10.00 Eucharist, St Audoen, Cornmarket (free parking, Francis Street, on Sundays).
11.30 Eucharist, St Catherine & St James, Donore Avenue (Service of the Word Second and Fourth Sundays), and Sunday School, in term time.
At time of writing, the Archbishop has indicated his intention of Instituting the Vicar of the former St Patrick’s Cathedral Group of Parishes, as Rector of the new Parish of St Catherine and St James with St Audoen, at Service of the Word, 20.00, Tuesday 13 November, at St Catherine and St James’ Church.
Two teams of volunteers decorated both Churches for Harvest, and St Audoen’s was successful in attracting sponsorship for two windows from ‘Liberty Florists’ of Thomas St and Masseys Florists, also of Thomas St but moving to 125A Cork St. The Church remained open to the public until 24 Oct when the OPW Visitor Centre closed for the winter. Thanks to all those whose hands were busy making the Churches beautiful. Both Harvest celebrations were greatly enhanced by the presence of the Revd Trevor Gillian who addressed the congregation at St Audoen’s and then the children at St Catherine & St James with wit and wisdom, and held their attention with an apple and a knife and a few well-planned questions about little seeds and apple trees. Thanks also to those who prepared the hospitality which everyone enjoyed after service in the Transept.
Congratulations to Raffael Botas of Thomas St, now a boy in the choir of St Patrick’s Cathedral. He and his big sister Esther are pupils in St Patrick’s Cathedral Choir School, which is the National School next door to St Patrick’s Grammar School, one of 26 secondary schools under Protestant Management in the Republic. Both Schools have increased in size and in popularity in recent years.
An Act of Remembrance will be held in both Churches at the beginning of service on Remembrance Sunday 11 November. When the eleventh day of the eleventh month falls on a Sunday, it seems particularly poignant. The opus sectile War Memorial from St Peter’s Church Aungier St has been reassembled by stained glass artists and with another similarly colourful memorial to a Deaconess is lying on the floor of the Baptistry in St Catherine and St James’ Church, awaiting re-erection. I have recently seen historic photographs of air raid damage to the South Circular Road, houses and Churches and Synagogue. I had often heard of the damage done to North Strand but until I came here I didn’t know it was not the only incident of its kind. Oral tradition relates that a former Rector standing on the roof of the tower in troubled times was shot and injured.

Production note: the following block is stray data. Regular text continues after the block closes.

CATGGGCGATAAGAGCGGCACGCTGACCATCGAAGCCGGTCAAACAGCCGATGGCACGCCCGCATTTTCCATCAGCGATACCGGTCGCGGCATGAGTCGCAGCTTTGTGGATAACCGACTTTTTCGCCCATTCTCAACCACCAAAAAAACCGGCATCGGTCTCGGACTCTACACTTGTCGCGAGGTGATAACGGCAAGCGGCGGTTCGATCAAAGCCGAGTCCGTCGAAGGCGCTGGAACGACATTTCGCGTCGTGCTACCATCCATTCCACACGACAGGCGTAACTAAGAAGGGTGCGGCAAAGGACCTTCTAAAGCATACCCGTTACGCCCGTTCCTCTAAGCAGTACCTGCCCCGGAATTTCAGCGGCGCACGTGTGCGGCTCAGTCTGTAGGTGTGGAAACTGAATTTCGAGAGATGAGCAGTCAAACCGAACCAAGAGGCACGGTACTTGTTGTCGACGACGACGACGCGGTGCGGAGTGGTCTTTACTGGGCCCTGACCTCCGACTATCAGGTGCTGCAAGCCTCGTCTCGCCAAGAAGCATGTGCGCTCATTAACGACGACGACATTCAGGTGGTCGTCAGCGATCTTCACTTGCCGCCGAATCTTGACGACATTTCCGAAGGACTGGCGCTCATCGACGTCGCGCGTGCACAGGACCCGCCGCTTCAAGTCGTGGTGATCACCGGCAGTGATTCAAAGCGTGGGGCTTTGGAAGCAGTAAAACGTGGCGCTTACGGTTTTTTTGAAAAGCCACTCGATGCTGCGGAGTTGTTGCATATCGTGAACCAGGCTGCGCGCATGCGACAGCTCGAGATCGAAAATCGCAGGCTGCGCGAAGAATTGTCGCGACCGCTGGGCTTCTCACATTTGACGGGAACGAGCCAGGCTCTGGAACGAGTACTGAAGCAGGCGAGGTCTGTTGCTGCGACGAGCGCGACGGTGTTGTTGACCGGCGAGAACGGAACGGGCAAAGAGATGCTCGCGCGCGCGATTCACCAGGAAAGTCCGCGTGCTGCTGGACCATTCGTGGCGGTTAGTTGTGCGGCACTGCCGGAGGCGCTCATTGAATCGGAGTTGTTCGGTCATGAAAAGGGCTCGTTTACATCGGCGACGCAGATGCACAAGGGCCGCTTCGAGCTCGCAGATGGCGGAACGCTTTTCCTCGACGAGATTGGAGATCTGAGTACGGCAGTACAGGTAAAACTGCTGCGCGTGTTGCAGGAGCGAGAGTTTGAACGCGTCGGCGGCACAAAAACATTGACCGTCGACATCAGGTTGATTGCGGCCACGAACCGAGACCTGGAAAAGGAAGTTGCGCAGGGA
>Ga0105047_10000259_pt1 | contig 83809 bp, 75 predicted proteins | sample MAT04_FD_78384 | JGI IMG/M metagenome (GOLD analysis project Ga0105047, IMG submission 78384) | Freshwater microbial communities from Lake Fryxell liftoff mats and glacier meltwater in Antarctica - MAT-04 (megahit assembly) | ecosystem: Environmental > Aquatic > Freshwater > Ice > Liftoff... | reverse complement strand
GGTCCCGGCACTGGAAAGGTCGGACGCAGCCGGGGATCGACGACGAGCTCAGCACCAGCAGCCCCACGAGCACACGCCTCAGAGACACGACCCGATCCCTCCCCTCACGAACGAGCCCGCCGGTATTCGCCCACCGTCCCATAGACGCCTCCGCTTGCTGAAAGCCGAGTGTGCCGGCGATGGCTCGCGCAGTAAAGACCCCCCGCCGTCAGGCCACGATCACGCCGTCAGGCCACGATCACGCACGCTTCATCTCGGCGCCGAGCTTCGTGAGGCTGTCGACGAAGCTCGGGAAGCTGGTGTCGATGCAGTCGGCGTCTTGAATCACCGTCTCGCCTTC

St James’ Churchyard
The shooting of a man a stone’s throw from the Rectory one evening recently was a cause for great concern. Such a thing used to be rare. I was reminded that someone told me of a murdered man buried at the front of St James’ Church (the old Church, near the Brewery). I now find the grave marked and the epitaph. Does anyone know the background to the story? I feel the man should not be forgotten.
In ever loving memory of Albert H A Armstrong who mortally wounded by an unknown hand died 20th February 1929 aged 23yrs.
“Father forgive them for they know not what they do”
Henry Armstrong father of the above died 18th September 1941 aged 66 years
Together with the Lord”
Also his mother Isobel Armstrong 11th August 1957 aged 82 years.
Clare McCutcheon of Bandon has succeeded in her research and has reported to the Vicar and to Andrew Whiteside, Archivist of St Patrick’s Hospital, with thanks for their help. ‘My great-great-grandmother, Harriet Jephson, died in St Patrick’s Hospital and was buried in St James’ Churchyard. We now have a location for Harriet’s grave which has a headstone with the inscription:
Harriet Jephson, widow of George Hastings Jephson, alias Colclough,
who departed this life the 2nd August 1857,
in the 36th year of her age.
The website for Dublin graveyards in the care of Dublin City Council is: www.dublinheritage.ie/graveyards. I was able to follow links to the online publication of the 1988 FAS map and listing of headstones: http://homepage.eircom.net/~seanjmurphy/epubs/stjames%27sinscriptions’
St Patrick’s Hospital never had a Chapel. Does anyone know why? Andrew Whiteside tells me that more able patients attended the Chapel of Dr Steeven’s Hospital next door, as it were, on Steeven’s Lane, a fair linen cloth from which is now in the Vestry of the Parish Church.
People interested in St James Churchyard may like to know that much research and restoration was done there in the days of FÁS and the late Canon John Crawford, himself an accomplished historian. What has been published may be found in the RB Library, Braemor Park. The Churchyard has recently been conveyed into the care of Dublin City Council and the Parish – and indeed the public – has no access to it except through them. There is, or there was, a website, which the Council set up to allow local people to register an interest in the Churchyard when the Council took it over.
St Audoen within Newgate (or St Ewan within Newgate or St Ewin within Newgate) was a mediaeval church in the City of London standing on the corner of Newgate Street. It was first mentioned as Parochia sancti Audoeni in around 1220. In 1546, Henry VIII gave the church, along with St Nicholas Shambles and the dissolved priory of Christ Church, to the City corporation. A new parish called Christ Church was created out of St Audoen and St Nicholas, and St Audoen’s London was demolished in around 1583.